From the ’50’s through the ’80’s, the television landscape was littered with private eye shows. The cream of the crop is Jim Rockford, played by James Garner. Rockford was a man wrongly convicted of a crime and sentenced to prison before receiving a full pardon. Jim decides to become a private detective as a means of balancing a flawed system. While other TV private eyes were consummate womanizers who drove fancy cars, dressed in smart suits and carried a gun, Jim was quite the opposite. He lived in a rundown trailer, hid a gun in his cookie jar, seldom wound up in bed with the woman of the case, lost more fistfights than he won and usually had a hard time getting his clients to pay his bill. The assets that carry Jim along are his charm and his brains. Garner’s likability, along with intelligent writing, are what make The Rockford Files a timeless classic.
#3. Homicide: Life on the Street:
The progenitor of the television police procedural is Dragnet. But if you ask me what the definitive cop show of all time is, I have to say, Homicide. It is adapted from David Simon’s book, “Homicide: A Year on the Killing Streets.” It features the homicide squad of the Baltimore police department and chronicles the lives of the investigators as they go from one dead body to another. But it’s not merely about the solving of the case. Homicide takes an in-depth look at the cops who deal with man’s inhumanity to man on a daily basis and the toll that the job takes on them. The breakout star was Andre Braugher who played Frank Pembleton, a gifted cop who was a master at eliciting a confession from a suspect. Other noteworthy performances include Kyle Secor as Tim Bayliss, the troubled rookie of the unit, Melissa Leo as Kay Howard, the only female detective in the squad and Richard Belzer as John Munch. Yes, it’s the same Munch who later went on to Law & Order: SVU, though the Munch of Homicide is far more nuanced and funny than the later incarnation.
Sidebar: Katy, if you’re reading this, listen up. If there’s one show that I want you to watch and hope you’ll appreciate, it’s Homicide. If you’re not reading this…yer silly.
#2. The Sopranos:
A mafia boss starts having panic attacks, so he goes to a therapist to talk about his problems. And man, what problems he has! A nagging wife, spoiled kids, untrustworthy business associates, snooping FBI agents and worst of all…a vengeful mother who wants to see him dead. That’s a surface description of this groundbreaking epic. Beneath the surface, there is so much more. James Gandolfini does a masterful job of bringing Tony Soprano, father, husband, Mafioso and murderer, to life. Through six seasons of whackings, family drama, double crossings and therapy sessions, we watch Tony and can’t look away. Is he a sympathetic figure or a monster? You be the judge.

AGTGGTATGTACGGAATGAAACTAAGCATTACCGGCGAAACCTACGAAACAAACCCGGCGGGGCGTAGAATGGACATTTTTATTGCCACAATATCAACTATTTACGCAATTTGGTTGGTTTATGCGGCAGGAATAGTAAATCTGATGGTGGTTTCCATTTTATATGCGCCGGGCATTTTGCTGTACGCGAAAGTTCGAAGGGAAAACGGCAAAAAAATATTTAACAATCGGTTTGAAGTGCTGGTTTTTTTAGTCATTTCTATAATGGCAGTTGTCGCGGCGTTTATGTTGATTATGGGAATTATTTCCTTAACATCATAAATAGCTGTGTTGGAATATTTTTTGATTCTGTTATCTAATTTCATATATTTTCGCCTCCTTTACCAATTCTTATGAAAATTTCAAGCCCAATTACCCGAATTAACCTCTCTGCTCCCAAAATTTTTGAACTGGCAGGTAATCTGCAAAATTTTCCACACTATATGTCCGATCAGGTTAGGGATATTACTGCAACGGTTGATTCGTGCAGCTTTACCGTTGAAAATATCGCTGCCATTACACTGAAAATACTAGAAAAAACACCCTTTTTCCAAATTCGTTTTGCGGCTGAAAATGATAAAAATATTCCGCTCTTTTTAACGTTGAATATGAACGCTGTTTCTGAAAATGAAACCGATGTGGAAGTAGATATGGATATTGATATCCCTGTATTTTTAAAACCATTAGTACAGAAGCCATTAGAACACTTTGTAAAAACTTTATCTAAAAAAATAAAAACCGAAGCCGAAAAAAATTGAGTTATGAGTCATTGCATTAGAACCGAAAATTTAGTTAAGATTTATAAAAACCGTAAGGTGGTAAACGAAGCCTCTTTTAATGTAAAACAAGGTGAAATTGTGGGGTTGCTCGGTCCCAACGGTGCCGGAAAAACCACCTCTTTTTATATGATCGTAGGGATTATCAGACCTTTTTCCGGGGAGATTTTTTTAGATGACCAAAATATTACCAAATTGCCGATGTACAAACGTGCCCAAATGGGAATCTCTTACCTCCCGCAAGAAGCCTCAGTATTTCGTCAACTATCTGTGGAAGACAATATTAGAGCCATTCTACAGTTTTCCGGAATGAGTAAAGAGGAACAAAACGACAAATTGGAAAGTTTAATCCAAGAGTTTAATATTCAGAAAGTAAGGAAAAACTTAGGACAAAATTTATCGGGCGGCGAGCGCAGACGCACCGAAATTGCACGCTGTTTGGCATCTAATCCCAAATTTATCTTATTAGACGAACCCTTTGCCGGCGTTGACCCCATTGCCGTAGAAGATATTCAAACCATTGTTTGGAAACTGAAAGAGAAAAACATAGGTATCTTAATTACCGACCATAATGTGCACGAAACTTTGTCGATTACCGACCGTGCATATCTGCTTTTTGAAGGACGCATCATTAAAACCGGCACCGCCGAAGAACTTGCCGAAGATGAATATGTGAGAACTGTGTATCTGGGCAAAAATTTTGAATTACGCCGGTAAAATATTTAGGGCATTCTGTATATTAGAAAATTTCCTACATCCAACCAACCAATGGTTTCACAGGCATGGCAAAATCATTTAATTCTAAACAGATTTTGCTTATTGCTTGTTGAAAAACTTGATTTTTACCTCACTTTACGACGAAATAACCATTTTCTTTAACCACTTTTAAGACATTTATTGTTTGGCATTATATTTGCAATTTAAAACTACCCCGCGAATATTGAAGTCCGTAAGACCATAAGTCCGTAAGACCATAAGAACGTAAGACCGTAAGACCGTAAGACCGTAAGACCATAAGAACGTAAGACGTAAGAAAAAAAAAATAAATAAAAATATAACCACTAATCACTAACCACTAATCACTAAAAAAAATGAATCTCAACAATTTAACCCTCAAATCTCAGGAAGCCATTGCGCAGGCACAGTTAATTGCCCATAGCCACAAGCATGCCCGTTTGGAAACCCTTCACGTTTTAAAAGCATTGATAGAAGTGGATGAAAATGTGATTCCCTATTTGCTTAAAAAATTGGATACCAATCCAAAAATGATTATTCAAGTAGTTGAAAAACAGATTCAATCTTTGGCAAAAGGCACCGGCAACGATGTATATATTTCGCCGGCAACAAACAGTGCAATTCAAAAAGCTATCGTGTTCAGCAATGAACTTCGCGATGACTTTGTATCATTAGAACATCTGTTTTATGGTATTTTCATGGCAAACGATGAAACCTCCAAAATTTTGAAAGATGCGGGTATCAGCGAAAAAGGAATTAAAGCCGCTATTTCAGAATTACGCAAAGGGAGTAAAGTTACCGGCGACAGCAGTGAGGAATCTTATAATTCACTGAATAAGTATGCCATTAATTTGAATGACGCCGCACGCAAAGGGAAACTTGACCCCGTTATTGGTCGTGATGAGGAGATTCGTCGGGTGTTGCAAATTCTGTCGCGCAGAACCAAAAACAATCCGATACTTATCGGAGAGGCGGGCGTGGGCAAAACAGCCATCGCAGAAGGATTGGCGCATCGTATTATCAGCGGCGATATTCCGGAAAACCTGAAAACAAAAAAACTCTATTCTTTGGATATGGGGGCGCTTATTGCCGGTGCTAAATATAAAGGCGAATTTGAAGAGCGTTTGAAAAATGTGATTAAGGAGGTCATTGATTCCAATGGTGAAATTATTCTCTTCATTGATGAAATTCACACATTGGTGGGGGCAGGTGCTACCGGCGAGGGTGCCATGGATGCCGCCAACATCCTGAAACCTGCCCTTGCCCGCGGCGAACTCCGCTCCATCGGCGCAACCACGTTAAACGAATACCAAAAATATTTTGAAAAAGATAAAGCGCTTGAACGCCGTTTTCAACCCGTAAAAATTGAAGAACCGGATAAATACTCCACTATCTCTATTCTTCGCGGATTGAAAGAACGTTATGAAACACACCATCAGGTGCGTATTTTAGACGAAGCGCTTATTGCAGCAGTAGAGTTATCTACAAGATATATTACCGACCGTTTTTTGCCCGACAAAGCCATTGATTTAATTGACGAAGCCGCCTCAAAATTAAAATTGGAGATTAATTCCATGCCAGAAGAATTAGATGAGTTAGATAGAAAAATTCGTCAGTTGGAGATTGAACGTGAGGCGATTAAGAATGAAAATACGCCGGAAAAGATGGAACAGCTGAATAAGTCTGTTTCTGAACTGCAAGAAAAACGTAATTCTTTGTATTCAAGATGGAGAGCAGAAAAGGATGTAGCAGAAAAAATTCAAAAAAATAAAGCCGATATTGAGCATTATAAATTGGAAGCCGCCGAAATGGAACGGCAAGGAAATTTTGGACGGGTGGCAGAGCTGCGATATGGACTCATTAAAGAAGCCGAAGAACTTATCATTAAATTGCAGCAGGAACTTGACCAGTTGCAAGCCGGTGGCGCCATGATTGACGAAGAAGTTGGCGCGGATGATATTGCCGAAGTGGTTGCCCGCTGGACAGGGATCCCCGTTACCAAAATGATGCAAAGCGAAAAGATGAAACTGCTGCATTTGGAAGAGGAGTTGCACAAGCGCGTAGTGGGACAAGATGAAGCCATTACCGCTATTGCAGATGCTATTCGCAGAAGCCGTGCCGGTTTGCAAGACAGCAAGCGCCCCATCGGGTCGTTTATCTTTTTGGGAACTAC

And…who is the one knocking at our number one spot?
#1. Breaking Bad:
None of my friends who are reading this will be surprised that this is my top pick. A high school chemistry teacher gets lung cancer and starts cooking meth so that he can provide for his family after he’s gone. On paper, it looks stupid. On the small screen, it is sheer brilliance. Many networks (including HBO) passed up on this little dark horse. Five seasons later, after multiple Emmy awards and massive critical and fan love, they all regretted it. Bryan Cranston’s turn as a man who experiences the ultimate midlife crisis, transforming from mild-mannered Walter White to the ruthless drug lord known as Heisenberg is a sight to behold. Also noteworthy is the performance of Aaron Paul as Jesse, his former high school student who becomes his unwilling partner in crime, Anna Gunn is Walter’s too-smart wife and Dean Norris as Hank, Walt’s brother-in-law who just happens to be a DEA agent. This series is beautifully shot, masterfully written and superbly acted. It’s the only series on this list that doesn’t have a single glaring flaw.
Honorable Mentions: Dragnet (1951), Law & Order (original series), Sherlock, Hill Street Blues, The Equalizer, Boardwalk Empire, Terriers and Broadchurch.
Extra-Special Honorable Mention: I know what some of you may be angrily muttering right now. “Damn you, RyanO! You snubbed The Wire…again! You’re no better than those Emmy whores!”
Look, I respect The Wire as much as the next guy. Yes, it’s a smart, densely-plotted crime epic full of social commentary about how the drug war in America is failing. I’ve seen it once and, while I respect it mightily, the rewatchability factor is way low. Next to The Sopranos and Breaking Bad, it’s still bottom of the barrel in the gloomsville department. Right or wrong, it’s just not in my top 10 favorites. Besides, David Simon gets his due for Homicide. Take it and be happy.
P.S.: Katy, if you’re still reading this, you’re probably wondering, “Hey! Where’s Dexter!? Yer silly.” Dexter is the perfect example of a show that starts out great and takes a massive nosedive half-way through. The finale was so hideous…so ludicrous…that I can’t even place it in the honorable mentions slot because the resolution ruins the entire experience for me. I know this makes you say, “Eep!” but your dark passenger will just have to deal.